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CCPA: When “Final” Doesn’t Mean What You Think It Means (with apologies to The Princess Bride)

Earlier this week, the California Department of Justice unexpectedly released a third set of proposed modifications to the CCPA regulations. This move took place only two months after the California Attorney General’s Office “finalized” the long-awaited CCPA regulations. The latest changes relate to offline notices, “Do Not Sell My Personal Information” opt-out requests, authorized agent requests, and children’s information, as discussed below.

As a reminder, the Department initially published its proposed regulations almost exactly a year ago, on October 12, 2019. It then devoted a large part of 2020 to collecting public comments, carefully considering them, and releasing several sets of modifications to its proposed regulations in February and March of 2020.

The Office of Administrative Law (OAL) then approved the modified regulations, and the regulations became final on August 14, 2020, as discussed in our August blog post. And, as we reported in greater detail last month, those Final Regulations included key deleted and new additional provisions, which had an immediate impact on businesses and their CCPA compliance obligations for the duration of 2020 and beyond.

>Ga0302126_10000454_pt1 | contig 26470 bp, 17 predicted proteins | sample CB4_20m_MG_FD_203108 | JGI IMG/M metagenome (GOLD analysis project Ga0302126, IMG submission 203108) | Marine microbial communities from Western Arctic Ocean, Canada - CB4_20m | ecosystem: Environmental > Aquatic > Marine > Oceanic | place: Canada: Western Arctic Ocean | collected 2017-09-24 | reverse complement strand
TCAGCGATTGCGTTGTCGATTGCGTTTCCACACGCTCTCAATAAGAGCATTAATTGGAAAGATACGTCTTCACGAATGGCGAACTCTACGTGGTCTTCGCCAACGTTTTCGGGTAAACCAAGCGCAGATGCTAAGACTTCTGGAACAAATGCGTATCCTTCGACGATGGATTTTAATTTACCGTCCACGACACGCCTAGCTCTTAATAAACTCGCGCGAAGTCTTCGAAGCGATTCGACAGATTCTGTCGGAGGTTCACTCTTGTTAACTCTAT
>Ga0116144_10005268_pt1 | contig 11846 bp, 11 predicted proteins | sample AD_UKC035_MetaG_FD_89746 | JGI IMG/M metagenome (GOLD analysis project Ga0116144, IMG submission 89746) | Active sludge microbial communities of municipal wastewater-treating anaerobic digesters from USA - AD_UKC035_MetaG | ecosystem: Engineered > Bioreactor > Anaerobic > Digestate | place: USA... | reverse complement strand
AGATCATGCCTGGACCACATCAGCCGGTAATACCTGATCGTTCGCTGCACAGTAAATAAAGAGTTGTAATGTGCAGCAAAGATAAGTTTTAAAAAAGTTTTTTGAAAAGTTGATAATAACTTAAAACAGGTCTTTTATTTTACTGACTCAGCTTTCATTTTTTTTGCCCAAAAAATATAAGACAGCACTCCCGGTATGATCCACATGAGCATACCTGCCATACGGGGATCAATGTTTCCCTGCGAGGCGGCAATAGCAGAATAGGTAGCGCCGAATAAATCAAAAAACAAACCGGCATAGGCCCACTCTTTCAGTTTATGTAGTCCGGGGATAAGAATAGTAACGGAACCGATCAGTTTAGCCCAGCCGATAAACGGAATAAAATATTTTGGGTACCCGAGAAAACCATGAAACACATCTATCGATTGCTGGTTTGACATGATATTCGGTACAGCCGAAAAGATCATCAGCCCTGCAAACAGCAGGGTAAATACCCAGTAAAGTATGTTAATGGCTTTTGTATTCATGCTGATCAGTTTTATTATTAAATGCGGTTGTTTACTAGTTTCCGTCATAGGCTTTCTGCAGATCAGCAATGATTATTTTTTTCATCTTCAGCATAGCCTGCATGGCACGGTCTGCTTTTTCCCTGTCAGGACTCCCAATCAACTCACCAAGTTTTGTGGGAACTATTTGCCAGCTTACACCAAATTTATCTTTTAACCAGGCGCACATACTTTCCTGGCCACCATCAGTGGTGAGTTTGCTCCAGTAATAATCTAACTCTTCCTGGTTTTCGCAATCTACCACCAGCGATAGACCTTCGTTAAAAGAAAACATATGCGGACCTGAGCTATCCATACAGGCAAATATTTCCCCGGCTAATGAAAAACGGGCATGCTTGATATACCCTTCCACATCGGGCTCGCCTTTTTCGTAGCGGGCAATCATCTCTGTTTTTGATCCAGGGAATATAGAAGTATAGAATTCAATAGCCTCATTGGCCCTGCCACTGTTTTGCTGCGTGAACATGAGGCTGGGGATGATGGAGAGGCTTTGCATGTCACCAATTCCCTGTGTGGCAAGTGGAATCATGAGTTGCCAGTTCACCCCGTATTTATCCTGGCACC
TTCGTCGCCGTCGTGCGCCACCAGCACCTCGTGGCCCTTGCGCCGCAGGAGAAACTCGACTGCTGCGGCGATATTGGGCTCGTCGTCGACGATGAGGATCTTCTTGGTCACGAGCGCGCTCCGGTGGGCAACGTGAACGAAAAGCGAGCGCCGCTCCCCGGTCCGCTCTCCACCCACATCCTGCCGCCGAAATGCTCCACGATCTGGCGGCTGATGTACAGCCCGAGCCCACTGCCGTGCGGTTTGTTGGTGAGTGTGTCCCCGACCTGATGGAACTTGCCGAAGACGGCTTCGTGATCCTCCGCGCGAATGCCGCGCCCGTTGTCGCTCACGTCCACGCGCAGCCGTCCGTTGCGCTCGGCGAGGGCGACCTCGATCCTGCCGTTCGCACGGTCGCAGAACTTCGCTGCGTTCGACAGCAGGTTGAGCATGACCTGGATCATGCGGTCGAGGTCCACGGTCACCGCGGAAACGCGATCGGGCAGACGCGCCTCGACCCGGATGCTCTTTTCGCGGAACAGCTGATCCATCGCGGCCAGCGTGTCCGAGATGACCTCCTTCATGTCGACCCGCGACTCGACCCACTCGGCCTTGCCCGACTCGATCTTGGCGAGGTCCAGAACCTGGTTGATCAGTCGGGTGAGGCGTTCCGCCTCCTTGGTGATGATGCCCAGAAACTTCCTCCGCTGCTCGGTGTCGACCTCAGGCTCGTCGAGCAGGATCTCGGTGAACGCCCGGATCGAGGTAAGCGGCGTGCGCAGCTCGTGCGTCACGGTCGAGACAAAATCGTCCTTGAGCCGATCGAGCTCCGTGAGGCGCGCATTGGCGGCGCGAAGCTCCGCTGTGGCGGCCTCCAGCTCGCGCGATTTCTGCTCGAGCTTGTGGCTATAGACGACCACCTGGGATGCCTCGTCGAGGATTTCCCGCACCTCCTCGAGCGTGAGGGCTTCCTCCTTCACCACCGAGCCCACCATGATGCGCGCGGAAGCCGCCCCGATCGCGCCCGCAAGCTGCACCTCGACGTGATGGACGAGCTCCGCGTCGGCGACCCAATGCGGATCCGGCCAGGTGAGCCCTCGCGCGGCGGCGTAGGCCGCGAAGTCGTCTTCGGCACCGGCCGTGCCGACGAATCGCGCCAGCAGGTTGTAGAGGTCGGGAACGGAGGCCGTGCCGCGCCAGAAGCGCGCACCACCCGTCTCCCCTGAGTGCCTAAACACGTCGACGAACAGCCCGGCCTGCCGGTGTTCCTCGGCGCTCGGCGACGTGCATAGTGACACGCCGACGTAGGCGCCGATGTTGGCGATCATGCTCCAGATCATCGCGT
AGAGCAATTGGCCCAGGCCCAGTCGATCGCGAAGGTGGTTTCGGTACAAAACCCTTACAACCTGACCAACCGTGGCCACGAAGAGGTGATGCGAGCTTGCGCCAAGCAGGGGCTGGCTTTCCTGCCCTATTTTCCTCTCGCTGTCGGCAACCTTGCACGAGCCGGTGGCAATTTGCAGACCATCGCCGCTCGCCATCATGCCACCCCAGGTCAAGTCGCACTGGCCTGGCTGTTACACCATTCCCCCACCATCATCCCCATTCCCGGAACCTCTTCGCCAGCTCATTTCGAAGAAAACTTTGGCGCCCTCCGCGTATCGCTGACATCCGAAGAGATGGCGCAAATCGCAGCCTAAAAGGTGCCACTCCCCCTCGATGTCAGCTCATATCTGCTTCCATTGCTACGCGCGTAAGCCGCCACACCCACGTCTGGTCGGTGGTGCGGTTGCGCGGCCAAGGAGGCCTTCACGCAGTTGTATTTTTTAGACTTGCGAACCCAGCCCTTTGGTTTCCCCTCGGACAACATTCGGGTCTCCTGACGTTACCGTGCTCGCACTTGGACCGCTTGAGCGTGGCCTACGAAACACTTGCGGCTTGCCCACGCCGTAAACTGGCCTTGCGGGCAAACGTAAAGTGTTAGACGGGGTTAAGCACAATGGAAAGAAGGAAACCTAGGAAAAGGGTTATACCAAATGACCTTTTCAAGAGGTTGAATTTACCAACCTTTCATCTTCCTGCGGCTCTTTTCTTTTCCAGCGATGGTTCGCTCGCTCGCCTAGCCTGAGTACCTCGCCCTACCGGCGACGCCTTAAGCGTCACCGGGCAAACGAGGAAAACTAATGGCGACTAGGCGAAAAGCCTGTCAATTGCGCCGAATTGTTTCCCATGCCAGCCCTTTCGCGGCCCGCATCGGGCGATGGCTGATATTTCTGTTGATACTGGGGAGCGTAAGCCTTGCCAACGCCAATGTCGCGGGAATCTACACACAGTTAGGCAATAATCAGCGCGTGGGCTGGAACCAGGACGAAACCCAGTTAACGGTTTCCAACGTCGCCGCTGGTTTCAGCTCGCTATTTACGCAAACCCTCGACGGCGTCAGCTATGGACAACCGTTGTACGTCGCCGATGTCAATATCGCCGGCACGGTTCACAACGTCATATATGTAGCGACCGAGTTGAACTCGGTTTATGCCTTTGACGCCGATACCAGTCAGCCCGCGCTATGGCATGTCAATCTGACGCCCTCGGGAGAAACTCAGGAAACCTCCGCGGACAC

Here are the latest key changes the AG’s office is now considering:

  1. Offline Collection Notice:  Proposed section 999.306(b)(3) now offers examples of how businesses that collect personal information while interacting with their consumers offline can provide the notice of their right to opt-out of the sale of personal information through an offline method. 
  2. Opt-Out Requests:  Proposed section 999.315(h) now offers examples and further guidance on how a business’s methods for consumers submitting requests to opt-out should require only minimal steps. It also instructs businesses not to use confusing language, such as double negatives; not to collect more PI than necessary; and not to require consumers to click through or listen to reasons why they should not opt out (with some exceptions).
  3. Authorized Agent Requests:  Proposed section 999.326(a) clarifies that businesses may require an authorized agent to provide proof and may require a consumer to verify their request.
  4. Children’s Information:  Proposed section 999.332(a) includes a grammatical change, which clarifies that businesses subject to section 999.330 and/or 999.331 must include a description of the processes set forth in those sections in their privacy policies.

The AG’s deadline to submit written comments is October 28, 2020. A full text of the proposed changes can be found here. Businesses should carefully consider the latest set of modifications in deciding whether to comment and how these latest proposed changes impact their CCPA obligations moving forward. Meanwhile, we will continue to monitor and share with our readers any additional changes to the regulations and other CCPA-related developments.

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Cynthia J. Larose

Member / Chair, Privacy & Cybersecurity Practice

Cynthia J. Larose is Chair of the firm's Privacy & Cybersecurity Practice, a Certified Information Privacy Professional-US (CIPP-US), and a Certified Information Privacy Professional-Europe (CIPP-E). She works with clients in various industries to develop comprehensive information security programs on the front end, and provides timely counsel when it becomes necessary to respond to a data breach.